01/18/2013 08:23 PMPosted by BrokenSword
I think the only thing Blizzard and Jay Wilson were guilty of with Diablo III was to sorely underestimate the amount of time it would take the masses to finish the game and be ready for additional content. I bet they really thought they would have plenty of time to push new stuff out before we would even need it. Didn't someone finish Inferno in 7 hours? They did not plan for this. Otherwise a great game!
No what they underestimated was that they should of never released a game that was not ready to be released in the first place. Once the PvP patch hits, when it hits, that should of been the time D3 should have truly been released.

So far we are 8 months ahead of time. I will guess around 9 months. Then and only then should D3 have been released but it still does not mean the game would have been ready.

They rushed it out the door and trust me, I would of waited an extra year for release as long as the game would have been a complete game.
Edited by TheDoctor#1731 on 1/18/2013 8:41 PM PST
Reply Quote
One statement I’ve seen over and over on these forums and elsewhere are proposals for “easy” fixes and overarching assumptions about how long implementation for a variety of changes “should” take.

The reality is, game development is a hugely iterative and time-consuming process, with many people involved along the way. Design takes time, Coding takes time, art takes time, QA takes time: you name it. There are also multiple steps in the pipeline for each and every proposed change and bug fix, no matter how minor, and what issues are being worked on in what order and by who can and do change as new matters arise. Sometimes extra testing is also needed for bugs that come back broken and need to be retested, because we didn't want them to go live with a bad fix.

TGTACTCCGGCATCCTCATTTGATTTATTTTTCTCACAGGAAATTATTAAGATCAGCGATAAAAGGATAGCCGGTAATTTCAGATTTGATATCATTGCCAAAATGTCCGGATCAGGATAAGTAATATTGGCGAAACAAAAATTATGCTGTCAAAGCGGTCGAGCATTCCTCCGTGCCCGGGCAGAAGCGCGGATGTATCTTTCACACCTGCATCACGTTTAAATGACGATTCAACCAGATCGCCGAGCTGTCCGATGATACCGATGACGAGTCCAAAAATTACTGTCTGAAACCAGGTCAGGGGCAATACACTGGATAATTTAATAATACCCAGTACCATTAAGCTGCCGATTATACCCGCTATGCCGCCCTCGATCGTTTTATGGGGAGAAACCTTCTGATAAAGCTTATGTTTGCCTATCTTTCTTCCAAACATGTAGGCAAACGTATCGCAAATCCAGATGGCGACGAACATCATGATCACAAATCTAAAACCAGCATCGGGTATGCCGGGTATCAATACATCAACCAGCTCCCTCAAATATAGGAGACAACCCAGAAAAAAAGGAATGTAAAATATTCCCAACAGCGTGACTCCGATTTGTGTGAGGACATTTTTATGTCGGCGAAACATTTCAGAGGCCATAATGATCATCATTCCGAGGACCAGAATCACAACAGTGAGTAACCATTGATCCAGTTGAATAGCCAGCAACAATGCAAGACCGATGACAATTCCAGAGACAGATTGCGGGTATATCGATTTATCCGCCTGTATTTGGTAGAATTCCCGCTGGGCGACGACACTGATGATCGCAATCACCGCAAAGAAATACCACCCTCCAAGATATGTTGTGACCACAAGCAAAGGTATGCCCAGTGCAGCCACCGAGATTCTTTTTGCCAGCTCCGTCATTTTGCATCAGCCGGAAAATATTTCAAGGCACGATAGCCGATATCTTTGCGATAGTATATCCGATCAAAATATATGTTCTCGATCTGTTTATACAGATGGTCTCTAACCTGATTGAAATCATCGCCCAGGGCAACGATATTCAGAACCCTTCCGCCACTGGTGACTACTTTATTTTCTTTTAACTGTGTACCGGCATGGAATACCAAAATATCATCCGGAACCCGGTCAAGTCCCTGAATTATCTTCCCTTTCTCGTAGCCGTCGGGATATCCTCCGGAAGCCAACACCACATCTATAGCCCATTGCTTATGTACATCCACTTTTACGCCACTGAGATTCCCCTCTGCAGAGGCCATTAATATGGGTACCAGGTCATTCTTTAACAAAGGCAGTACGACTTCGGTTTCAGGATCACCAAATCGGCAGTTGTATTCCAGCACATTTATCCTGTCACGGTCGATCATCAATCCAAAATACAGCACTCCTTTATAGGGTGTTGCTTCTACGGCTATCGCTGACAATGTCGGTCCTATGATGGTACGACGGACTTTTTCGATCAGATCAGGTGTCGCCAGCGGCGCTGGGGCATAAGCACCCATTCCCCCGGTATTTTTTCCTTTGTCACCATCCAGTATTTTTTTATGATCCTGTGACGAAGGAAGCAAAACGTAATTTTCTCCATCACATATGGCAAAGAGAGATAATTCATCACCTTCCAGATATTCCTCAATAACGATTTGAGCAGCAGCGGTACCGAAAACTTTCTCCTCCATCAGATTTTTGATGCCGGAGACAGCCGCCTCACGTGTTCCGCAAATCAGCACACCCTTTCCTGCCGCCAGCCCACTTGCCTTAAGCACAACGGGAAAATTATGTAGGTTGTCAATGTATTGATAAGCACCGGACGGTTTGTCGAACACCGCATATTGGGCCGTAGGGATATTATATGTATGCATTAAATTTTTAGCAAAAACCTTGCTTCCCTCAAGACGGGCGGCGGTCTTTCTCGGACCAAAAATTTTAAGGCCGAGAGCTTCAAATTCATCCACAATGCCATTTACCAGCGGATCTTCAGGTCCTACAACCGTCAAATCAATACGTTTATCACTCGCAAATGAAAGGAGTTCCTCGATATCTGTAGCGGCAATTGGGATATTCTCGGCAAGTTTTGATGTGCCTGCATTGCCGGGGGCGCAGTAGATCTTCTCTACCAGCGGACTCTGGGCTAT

While there may indeed be a list of known issues and bugs that run alongside some patches, for every one you are aware of, there can be dozens or hundreds being worked on behind-the-scenes that you likely never be aware of. We do things just as quickly as we can, but even then, it’s a process that takes time.


If we the players believe this to strongly, I think we would be doing a disservice to the game.
although some fixes may seem as challenging as removing the eggs from a baked cake, I have an iron strong suspicion that some fixes are the complete opposite....
Reply Quote
01/18/2013 08:23 PMPosted by BrokenSword
I think the only thing Blizzard and Jay Wilson were guilty of with Diablo III was to sorely underestimate the amount of time it would take the masses to finish the game and be ready for additional content. I bet they really thought they would have plenty of time to push new stuff out before we would even need it. Didn't someone finish Inferno in 7 hours? They did not plan for this. Otherwise a great game!